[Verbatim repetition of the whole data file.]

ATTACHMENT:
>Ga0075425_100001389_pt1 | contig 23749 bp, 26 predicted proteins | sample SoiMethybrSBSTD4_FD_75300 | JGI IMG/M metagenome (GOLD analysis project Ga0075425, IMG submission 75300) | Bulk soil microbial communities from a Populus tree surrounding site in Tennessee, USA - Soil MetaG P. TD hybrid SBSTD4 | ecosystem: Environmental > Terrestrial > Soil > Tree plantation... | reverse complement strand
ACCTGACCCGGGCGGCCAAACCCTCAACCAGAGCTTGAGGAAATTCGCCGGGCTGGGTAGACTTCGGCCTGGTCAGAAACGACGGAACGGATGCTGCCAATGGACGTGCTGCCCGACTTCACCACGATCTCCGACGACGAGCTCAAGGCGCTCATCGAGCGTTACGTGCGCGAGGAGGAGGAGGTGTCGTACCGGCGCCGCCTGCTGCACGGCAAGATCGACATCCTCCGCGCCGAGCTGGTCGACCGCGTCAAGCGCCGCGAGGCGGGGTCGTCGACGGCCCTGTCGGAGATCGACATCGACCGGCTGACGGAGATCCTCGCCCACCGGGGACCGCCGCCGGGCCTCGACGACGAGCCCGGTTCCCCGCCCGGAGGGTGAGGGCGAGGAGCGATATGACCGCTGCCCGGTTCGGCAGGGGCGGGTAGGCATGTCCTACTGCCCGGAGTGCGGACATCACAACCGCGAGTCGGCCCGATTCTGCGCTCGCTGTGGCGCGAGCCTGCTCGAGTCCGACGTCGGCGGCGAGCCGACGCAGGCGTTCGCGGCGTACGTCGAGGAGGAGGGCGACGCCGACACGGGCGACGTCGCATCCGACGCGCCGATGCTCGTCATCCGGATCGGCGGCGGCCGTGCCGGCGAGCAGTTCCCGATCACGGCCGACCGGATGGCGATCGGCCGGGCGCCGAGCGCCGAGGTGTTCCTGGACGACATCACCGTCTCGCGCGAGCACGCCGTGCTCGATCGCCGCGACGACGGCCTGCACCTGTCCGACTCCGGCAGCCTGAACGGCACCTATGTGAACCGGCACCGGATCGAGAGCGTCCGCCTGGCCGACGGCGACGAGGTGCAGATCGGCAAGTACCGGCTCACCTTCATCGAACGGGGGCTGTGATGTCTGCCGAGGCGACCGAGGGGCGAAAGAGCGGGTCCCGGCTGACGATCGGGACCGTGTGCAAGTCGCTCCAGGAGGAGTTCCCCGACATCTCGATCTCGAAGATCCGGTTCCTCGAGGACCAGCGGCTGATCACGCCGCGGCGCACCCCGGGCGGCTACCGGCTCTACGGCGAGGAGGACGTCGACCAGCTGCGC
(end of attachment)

>Ga0075425_100001389_pt1 | contig 23749 bp, 26 predicted proteins | sample SoiMethybrSBSTD4_FD_75300 | JGI IMG/M metagenome (GOLD analysis project Ga0075425, IMG submission 75300) | Bulk soil microbial communities from a Populus tree surrounding site in Tennessee, USA - Soil MetaG P. TD hybrid SBSTD4 | ecosystem: Environmental > Terrestrial > Soil > Tree plantation... | reverse complement strand
ACCTGACCCGGGCGGCCAAACCCTCAACCAGAGCTTGAGGAAATTCGCCGGGCTGGGTAGACTTCGGCCTGGTCAGAAACGACGGAACGGATGCTGCCAATGGACGTGCTGCCCGACTTCACCACGATCTCCGACGACGAGCTCAAGGCGCTCATCGAGCGTTACGTGCGCGAGGAGGAGGAGGTGTCGTACCGGCGCCGCCTGCTGCACGGCAAGATCGACATCCTCCGCGCCGAGCTGGTCGACCGCGTCAAGCGCCGCGAGGCGGGGTCGTCGACGGCCCTGTCGGAGATCGACATCGACCGGCTGACGGAGATCCTCGCCCACCGGGGACCGCCGCCGGGCCTCGACGACGAGCCCGGTTCCCCGCCCGGAGGGTGAGGGCGAGGAGCGATATGACCGCTGCCCGGTTCGGCAGGGGCGGGTAGGCATGTCCTACTGCCCGGAGTGCGGACATCACAACCGCGAGTCGGCCCGATTCTGCGCTCGCTGTGGCGCGAGCCTGCTCGAGTCCGACGTCGGCGGCGAGCCGACGCAGGCGTTCGCGGCGTACGTCGAGGAGGAGGGCGACGCCGACACGGGCGACGTCGCATCCGACGCGCCGATGCTCGTCATCCGGATCGGCGGCGGCCGTGCCGGCGAGCAGTTCCCGATCACGGCCGACCGGATGGCGATCGGCCGGGCGCCGAGCGCCGAGGTGTTCCTGGACGACATCACCGTCTCGCGCGAGCACGCCGTGCTCGATCGCCGCGACGACGGCCTGCACCTGTCCGACTCCGGCAGCCTGAACGGCACCTATGTGAACCGGCACCGGATCGAGAGCGTCCGCCTGGCCGACGGCGACGAGGTGCAGATCGGCAAGTACCGGCTCACCTTCATCGAACGGGGGCTGTGATGTCTGCCGAGGCGACCGAGGGGCGAAAGAGCGGGTCCCGGCTGACGATCGGGACCGTGTGCAAGTCGCTCCAGGAGGAGTTCCCCGACATCTCGATCTCGAAGATCCGGTTCCTCGAGGACCAGCGGCTGATCACGCCGCGGCGCACCCCGGGCGGCTACCGGCTCTACGGCGAGGAGGACGTCGACCAGCTGCGC